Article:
• What’s your investment experience? Your adviser may ask if you’ve invested before, what types of investments you’ve made, and how successful they’ve been.
  • What’s your investment horizon? This can help your adviser determine what types of investments or strategies may be appropriate for your goals.

Advisers may also ask more specific questions about tax, super contributions, and potential inheritances. These questions will help your adviser get a better sense of your financial situation and help them develop a personalised plan tailored to your specific needs and goals.

It’s okay if you don’t know the answers to these questions — an adviser will talk you through the various considerations to find the answer. Or the answer might be determined by the outcomes of the advice itself — for example: what sort of retirement income can my savings support?

Derek Gascoigne State manager advice, Vic/Tas

Derek Gascoigne

State Manager Advice, Vic/Tas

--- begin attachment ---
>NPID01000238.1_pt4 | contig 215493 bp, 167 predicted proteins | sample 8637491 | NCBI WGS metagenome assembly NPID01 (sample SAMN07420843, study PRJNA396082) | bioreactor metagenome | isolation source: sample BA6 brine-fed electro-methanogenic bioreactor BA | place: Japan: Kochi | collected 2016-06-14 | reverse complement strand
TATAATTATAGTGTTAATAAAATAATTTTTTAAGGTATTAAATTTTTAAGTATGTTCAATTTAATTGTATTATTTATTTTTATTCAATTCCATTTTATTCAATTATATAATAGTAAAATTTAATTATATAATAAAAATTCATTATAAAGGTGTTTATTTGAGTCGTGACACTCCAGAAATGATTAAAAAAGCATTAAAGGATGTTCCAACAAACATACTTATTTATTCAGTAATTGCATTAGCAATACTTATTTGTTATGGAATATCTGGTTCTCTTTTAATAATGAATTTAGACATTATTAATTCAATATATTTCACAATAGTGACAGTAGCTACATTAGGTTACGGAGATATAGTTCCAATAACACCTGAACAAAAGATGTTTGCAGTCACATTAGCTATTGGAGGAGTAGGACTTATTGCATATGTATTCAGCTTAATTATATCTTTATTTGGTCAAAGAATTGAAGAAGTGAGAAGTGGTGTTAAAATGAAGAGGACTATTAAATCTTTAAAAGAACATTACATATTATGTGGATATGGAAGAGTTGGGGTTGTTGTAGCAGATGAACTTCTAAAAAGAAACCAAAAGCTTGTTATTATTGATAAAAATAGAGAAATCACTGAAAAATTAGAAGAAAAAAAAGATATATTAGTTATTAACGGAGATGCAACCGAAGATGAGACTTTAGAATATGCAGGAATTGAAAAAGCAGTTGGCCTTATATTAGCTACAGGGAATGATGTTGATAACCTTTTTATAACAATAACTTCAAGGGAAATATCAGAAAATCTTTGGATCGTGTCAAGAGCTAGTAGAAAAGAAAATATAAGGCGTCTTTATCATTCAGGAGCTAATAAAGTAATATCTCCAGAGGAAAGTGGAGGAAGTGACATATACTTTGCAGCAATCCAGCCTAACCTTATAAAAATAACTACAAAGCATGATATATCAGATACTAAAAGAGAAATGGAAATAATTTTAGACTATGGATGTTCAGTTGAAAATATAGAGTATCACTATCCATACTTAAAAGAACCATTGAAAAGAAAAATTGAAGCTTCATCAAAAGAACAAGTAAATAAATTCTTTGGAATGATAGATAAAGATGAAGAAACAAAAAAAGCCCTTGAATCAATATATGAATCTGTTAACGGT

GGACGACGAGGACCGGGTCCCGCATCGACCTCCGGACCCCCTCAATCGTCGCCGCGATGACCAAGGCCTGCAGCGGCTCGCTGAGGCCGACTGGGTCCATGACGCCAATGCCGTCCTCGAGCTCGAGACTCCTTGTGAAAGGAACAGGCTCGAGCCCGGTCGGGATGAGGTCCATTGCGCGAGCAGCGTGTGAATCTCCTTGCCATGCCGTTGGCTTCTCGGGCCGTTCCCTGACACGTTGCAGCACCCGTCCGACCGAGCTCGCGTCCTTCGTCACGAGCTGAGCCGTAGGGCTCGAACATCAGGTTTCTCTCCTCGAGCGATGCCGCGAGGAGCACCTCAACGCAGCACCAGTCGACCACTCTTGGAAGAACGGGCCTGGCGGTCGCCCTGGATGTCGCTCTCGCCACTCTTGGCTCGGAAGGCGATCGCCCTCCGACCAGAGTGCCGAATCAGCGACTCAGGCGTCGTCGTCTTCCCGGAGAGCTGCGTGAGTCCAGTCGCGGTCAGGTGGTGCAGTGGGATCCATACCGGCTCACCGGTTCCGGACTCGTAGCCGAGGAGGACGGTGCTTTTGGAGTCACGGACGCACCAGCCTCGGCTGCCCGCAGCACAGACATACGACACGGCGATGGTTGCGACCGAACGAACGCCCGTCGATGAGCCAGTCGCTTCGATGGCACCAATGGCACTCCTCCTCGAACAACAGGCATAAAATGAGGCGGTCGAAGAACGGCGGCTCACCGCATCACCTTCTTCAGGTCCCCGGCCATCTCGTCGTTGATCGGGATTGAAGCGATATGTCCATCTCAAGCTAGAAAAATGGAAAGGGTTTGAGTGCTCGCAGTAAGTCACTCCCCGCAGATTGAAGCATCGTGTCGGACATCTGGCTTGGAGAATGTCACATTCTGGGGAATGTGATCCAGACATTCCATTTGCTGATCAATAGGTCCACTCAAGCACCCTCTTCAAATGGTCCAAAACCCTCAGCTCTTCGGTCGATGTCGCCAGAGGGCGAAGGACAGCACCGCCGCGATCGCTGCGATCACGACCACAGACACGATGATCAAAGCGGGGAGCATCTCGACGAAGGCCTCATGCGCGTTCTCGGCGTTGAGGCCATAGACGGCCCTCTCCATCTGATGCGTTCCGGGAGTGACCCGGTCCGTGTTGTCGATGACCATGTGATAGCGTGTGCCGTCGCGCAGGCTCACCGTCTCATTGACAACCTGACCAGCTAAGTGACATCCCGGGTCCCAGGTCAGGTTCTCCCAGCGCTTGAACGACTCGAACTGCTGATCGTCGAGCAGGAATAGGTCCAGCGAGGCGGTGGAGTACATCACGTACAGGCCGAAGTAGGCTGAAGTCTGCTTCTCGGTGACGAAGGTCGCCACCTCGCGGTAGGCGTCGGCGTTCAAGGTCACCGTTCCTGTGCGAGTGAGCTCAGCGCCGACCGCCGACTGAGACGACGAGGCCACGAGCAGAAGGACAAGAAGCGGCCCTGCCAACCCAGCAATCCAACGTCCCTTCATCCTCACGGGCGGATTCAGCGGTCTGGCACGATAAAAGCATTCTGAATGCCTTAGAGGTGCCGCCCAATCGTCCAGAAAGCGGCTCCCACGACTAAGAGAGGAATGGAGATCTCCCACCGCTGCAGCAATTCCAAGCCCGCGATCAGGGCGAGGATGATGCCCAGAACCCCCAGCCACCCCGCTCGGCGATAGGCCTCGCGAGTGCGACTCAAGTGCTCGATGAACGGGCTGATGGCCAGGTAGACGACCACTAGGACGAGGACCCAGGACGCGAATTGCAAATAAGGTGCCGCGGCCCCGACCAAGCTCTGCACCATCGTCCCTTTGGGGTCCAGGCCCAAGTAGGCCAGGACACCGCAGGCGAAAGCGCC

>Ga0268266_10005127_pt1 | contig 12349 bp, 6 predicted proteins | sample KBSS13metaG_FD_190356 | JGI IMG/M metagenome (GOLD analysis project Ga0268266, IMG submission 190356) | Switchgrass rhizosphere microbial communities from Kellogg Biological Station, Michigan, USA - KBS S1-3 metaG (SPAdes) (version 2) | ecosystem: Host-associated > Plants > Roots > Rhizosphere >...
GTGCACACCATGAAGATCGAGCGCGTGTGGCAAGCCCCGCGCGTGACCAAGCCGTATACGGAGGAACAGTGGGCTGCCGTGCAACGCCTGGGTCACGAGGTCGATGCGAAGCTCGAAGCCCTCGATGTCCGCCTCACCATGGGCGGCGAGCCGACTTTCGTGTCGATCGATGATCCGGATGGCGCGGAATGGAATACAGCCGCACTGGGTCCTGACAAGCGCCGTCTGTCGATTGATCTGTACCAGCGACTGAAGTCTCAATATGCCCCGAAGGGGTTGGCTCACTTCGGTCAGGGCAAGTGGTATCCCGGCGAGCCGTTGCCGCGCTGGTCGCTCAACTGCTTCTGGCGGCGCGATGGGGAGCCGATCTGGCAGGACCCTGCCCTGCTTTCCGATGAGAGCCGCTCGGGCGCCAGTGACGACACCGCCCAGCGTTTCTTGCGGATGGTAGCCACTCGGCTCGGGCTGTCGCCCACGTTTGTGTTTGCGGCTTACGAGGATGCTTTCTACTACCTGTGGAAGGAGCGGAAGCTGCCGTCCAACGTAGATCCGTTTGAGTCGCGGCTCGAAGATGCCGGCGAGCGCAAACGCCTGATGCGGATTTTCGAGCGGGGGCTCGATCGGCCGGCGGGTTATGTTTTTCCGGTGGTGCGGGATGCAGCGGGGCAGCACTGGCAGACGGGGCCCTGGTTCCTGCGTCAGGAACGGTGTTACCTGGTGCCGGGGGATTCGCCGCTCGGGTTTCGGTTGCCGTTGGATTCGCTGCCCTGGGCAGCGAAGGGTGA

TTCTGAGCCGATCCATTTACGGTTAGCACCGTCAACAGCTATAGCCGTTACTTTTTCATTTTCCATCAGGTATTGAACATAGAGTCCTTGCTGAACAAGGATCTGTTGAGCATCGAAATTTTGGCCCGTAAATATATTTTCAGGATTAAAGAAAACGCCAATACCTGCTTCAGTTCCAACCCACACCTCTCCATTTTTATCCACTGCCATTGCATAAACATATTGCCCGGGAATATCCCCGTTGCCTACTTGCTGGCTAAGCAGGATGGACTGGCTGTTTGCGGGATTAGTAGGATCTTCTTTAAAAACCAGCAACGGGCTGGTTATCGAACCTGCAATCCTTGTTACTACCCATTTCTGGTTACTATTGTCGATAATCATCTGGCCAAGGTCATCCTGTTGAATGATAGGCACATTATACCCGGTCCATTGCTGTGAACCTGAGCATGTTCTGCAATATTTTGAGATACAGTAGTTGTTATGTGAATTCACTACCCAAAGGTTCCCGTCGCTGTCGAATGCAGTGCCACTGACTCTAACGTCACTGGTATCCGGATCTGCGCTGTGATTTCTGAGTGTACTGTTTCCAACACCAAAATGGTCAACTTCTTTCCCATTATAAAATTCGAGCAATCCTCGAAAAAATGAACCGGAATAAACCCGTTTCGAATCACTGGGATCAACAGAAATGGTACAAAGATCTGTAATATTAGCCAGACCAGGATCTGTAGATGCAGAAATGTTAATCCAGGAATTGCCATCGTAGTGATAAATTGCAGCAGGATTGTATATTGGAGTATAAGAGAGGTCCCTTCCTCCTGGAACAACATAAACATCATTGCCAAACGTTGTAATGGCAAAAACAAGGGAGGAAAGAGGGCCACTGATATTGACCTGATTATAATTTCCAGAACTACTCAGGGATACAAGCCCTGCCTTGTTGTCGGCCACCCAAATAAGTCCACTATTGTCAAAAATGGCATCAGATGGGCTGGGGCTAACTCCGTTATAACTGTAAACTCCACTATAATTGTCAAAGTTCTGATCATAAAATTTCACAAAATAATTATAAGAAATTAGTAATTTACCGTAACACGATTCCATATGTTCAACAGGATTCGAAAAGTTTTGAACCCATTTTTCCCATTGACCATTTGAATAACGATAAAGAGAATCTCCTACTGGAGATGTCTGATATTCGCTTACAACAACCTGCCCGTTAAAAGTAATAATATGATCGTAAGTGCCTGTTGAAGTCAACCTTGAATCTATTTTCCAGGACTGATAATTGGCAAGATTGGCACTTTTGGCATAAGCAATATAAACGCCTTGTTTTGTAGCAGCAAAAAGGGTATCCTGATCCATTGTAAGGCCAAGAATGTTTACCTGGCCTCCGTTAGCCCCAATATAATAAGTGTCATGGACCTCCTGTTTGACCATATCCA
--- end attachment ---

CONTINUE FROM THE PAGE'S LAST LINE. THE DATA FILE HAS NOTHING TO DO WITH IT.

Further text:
Derek Gascoigne has been working in super and financial services for around 25 years. He’s the state manager of UniSuper’s Comprehensive Advice team in Victoria and Tasmania and has been with UniSuper for 13 years.

He loves meeting with clients and managing a team of dedicated and passionate financial advisers.

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Are you ready to talk to an adviser?

UniSuper’s award-winning advice team can help. You can choose either general or personal financial advice from an adviser, depending on what you need. Call us or talk to one of our financial advisers.

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The information is of a general nature and doesn't consider your personal circumstances. Before making decisions, you should consider whether the information is appropriate for your circumstances otherwise seek financial advice.